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The rules of the game

The KNVB, the Royal Dutch Football Association, has been having a discussion regarding the rules for the Premiership. The preliminary decision is that the organisation will continue to exist of eighteen clubs and that they’ll allow matches to be played on artificial turf.
by Christine Dirkse / Translation by Sarah van Steenderen

Ruud Koning

Professor op sport sciences

‘The Dutch Premiership is having a hard time competing with the rest of European football. That’s mainly because broadcasting rights in other countries generate more revenue. England has more people, which means more subscribers to football channels. On top of that, the subscriptions are more expensive than they are in the Netherlands. This means more revenue, and more money to buy good athletes. Including good Dutch ones.’

‘The new KNVB agreements are an attempt to increase revenue for Dutch clubs by making the Premiership more exciting. Fewer teams means the worst teams are cut. That will lead to more exciting football matches, especially when immediate degradation is at stake. For the three biggest clubs, Ajax, Feyenoord, and PSV, it’s a shame that not all of that will happen. They have the biggest stake in this because they want to be able to compete on a European scale and therefore need the biggest revenue.’

‘Ultimately, these small changes to the Premiership won’t make much of a difference to European football. Football is becoming increasingly global, making the Netherlands even smaller in comparison. The difference in revenue between a country as small as the Netherlands and all the big football countries will only increase due to the current rules concerning broadcasting rights, transfers, and free work movement. I don’t think that will change much any time soon.’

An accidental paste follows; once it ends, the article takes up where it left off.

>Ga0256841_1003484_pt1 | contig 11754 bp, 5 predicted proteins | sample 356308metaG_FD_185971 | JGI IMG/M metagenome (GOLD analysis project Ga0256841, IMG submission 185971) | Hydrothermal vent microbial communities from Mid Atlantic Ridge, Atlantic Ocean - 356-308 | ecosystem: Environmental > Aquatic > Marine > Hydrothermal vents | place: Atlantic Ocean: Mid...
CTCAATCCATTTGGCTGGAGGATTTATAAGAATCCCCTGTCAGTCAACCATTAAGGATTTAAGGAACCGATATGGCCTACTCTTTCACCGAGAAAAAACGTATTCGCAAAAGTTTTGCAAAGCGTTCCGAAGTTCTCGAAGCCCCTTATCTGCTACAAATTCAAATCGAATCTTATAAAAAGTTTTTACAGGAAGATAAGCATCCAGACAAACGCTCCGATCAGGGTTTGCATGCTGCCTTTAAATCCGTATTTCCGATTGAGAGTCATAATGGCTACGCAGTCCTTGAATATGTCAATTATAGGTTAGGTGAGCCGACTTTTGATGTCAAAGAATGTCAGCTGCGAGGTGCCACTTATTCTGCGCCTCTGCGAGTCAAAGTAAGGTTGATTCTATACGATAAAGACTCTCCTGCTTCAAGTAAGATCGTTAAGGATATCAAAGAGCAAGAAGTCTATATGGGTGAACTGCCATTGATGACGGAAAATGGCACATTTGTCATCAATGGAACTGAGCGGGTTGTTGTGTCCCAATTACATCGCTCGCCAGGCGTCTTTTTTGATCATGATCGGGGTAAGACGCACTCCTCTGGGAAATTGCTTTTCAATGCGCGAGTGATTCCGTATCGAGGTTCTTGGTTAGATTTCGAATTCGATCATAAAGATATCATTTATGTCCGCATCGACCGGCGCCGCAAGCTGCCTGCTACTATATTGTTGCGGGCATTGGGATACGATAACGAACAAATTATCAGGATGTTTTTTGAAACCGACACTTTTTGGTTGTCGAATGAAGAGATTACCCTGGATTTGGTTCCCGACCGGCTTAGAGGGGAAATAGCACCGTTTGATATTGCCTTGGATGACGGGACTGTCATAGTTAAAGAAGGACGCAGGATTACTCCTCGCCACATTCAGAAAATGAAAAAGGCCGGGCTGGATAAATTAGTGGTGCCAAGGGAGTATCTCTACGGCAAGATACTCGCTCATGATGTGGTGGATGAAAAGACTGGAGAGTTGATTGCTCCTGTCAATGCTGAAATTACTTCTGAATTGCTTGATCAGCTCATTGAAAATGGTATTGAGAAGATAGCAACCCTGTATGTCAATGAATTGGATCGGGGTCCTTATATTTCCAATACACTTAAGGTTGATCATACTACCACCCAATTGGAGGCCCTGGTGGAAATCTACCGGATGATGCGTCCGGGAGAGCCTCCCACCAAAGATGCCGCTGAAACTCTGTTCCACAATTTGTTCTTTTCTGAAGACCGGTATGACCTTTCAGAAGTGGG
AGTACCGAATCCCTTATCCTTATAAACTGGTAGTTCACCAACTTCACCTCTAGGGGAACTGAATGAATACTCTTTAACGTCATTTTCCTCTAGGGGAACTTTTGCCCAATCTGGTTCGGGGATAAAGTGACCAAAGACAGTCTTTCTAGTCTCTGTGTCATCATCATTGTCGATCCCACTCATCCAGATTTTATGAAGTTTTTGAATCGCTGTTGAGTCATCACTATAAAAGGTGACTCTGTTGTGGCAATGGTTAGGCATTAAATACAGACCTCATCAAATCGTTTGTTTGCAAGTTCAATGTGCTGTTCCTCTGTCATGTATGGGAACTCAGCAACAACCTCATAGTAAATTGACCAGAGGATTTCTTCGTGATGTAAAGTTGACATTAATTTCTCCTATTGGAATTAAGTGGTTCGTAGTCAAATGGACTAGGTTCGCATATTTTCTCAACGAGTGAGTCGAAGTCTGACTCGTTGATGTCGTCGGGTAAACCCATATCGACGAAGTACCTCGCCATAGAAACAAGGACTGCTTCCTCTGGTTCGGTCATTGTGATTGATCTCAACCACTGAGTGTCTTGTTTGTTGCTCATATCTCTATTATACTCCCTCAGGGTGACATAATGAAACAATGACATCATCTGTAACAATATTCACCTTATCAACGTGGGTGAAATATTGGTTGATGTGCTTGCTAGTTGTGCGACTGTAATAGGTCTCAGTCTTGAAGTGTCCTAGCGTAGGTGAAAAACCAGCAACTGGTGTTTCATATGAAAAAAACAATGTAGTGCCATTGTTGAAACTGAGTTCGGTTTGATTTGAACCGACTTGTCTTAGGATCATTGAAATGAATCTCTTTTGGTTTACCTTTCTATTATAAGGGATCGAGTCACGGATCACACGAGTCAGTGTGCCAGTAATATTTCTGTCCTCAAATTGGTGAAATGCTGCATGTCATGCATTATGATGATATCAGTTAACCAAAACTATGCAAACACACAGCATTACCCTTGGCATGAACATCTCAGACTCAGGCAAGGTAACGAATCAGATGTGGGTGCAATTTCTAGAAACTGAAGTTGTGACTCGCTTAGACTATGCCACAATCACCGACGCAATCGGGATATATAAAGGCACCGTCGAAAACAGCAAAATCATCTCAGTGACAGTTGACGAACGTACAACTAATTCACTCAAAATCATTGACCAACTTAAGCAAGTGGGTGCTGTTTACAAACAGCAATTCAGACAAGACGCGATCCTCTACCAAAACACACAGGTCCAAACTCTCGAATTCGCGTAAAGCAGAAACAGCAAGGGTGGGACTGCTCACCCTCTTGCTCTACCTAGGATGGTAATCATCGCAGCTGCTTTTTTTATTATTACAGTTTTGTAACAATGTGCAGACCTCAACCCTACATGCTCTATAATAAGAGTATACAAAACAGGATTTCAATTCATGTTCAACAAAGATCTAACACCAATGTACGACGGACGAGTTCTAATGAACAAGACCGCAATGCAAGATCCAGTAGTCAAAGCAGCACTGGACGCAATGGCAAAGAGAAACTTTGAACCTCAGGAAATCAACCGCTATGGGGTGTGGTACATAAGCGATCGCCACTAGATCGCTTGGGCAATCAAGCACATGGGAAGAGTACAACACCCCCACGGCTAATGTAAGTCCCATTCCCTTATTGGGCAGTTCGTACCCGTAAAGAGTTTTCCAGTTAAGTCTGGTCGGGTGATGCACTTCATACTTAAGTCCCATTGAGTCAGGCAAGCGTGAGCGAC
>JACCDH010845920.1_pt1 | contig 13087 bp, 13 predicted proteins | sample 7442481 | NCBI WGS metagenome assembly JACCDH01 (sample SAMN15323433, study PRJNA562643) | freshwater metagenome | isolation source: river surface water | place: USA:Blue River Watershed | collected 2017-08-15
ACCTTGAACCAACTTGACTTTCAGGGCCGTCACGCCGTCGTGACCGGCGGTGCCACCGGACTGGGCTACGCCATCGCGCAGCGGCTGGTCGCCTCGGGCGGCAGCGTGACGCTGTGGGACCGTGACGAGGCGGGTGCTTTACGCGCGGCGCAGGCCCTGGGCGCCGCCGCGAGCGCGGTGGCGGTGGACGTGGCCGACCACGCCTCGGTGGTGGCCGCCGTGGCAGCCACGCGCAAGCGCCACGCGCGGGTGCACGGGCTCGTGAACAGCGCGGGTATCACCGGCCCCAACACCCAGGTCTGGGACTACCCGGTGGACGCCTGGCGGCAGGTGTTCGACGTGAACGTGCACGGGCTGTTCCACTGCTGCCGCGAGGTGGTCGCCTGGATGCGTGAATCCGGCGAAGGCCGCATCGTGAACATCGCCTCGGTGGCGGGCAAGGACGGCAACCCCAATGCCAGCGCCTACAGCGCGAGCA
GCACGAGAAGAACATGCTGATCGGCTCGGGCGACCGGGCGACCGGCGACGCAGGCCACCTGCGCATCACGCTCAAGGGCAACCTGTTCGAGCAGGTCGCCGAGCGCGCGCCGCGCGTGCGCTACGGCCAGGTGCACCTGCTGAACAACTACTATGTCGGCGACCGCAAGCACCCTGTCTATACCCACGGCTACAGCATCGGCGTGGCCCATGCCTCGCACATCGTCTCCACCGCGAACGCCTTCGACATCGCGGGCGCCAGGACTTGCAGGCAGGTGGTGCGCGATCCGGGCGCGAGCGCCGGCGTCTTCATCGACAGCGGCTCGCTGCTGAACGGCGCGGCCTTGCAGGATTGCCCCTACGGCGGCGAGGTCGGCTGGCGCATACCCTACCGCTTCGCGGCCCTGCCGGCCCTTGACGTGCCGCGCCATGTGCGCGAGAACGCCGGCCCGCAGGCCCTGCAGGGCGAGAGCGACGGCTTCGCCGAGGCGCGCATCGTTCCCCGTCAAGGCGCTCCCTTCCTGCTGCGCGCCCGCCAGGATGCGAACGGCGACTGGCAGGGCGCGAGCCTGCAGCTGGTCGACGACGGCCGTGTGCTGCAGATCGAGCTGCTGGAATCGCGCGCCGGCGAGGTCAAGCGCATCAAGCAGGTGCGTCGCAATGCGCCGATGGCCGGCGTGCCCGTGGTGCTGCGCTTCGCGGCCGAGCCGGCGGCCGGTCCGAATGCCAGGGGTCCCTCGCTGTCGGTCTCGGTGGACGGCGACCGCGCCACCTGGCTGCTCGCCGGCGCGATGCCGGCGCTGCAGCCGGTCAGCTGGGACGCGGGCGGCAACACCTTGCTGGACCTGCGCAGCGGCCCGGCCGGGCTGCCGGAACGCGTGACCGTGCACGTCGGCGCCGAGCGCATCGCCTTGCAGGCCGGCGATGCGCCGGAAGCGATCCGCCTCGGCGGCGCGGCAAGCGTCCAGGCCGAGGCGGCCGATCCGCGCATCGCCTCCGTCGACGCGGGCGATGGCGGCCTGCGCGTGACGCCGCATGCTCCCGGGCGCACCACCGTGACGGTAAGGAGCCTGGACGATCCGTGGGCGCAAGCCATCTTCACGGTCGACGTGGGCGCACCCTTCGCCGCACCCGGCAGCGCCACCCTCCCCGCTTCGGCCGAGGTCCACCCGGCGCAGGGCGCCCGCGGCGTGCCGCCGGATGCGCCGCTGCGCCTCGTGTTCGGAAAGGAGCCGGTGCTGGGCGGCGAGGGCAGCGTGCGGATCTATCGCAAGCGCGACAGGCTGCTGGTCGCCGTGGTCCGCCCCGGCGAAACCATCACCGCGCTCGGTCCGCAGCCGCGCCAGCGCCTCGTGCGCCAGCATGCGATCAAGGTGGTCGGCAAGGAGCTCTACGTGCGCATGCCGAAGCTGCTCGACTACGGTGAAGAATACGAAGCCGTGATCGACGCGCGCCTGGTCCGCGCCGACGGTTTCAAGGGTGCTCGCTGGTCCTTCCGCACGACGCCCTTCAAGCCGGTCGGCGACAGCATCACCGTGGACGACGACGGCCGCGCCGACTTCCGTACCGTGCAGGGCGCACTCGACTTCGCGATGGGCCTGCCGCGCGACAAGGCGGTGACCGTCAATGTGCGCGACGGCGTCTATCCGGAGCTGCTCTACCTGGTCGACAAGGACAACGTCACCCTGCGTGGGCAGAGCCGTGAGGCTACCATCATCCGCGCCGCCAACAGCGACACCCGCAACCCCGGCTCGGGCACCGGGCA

Toon Kuppens

PhD reseracher of social sciences

‘The KBVB discussion about football rules is newsworthy because it’s about the most popular sport. We feel involved because we played football ourselves or because our kids play it. That’s why the discussion about artificial turf is so important to so many people. Everyone who plays football or has a kid that does has an opinion about it.’

‘Football is such an important sport to us because we’re social creatures and we like to be part of a group. It’s how we forge an identity. So once we feel we’re part of a group, such as supporter of a football club, everything that happens in that group is important. Including wins and losses.’

Inge Schouwenburg

Movement scientist at Topsport Topics

‘There’s been a lot of fuss about artificial turf over the past few years, about whether artificial turf crumb infill harms the environment or players. But all the research done has shown that the crumb infill isn’t as dangerous as people think.’

‘Then there’s the risk of injury. Many athletes are convinced that playing football on artificial turf causes more injuries. They are especially worried about injuries to the cruciate ligament. But there have been several studies that show that there is no actual difference.’

‘One such study analysed 1,900 football matches. The researcher found no differences in the number and severity of injuries. But the injuries incurred were of a different type. Interesting detail mentioned in one of the studies: there was just a single cruciate ligament injury. And that one happened during a match on regular grass rather than artificial turf.’

‘These studies don’t concern themselves with small inconveniences, but with severe injuries that cause players to miss matches or have to leave the field during the match. It’s true that artificial turf can cause abrasions and even a kind of burn, but that differs per type of turf. That shouldn’t be an impediment though. A lot of people feel that footballers should just deal with small inconveniences like that.’


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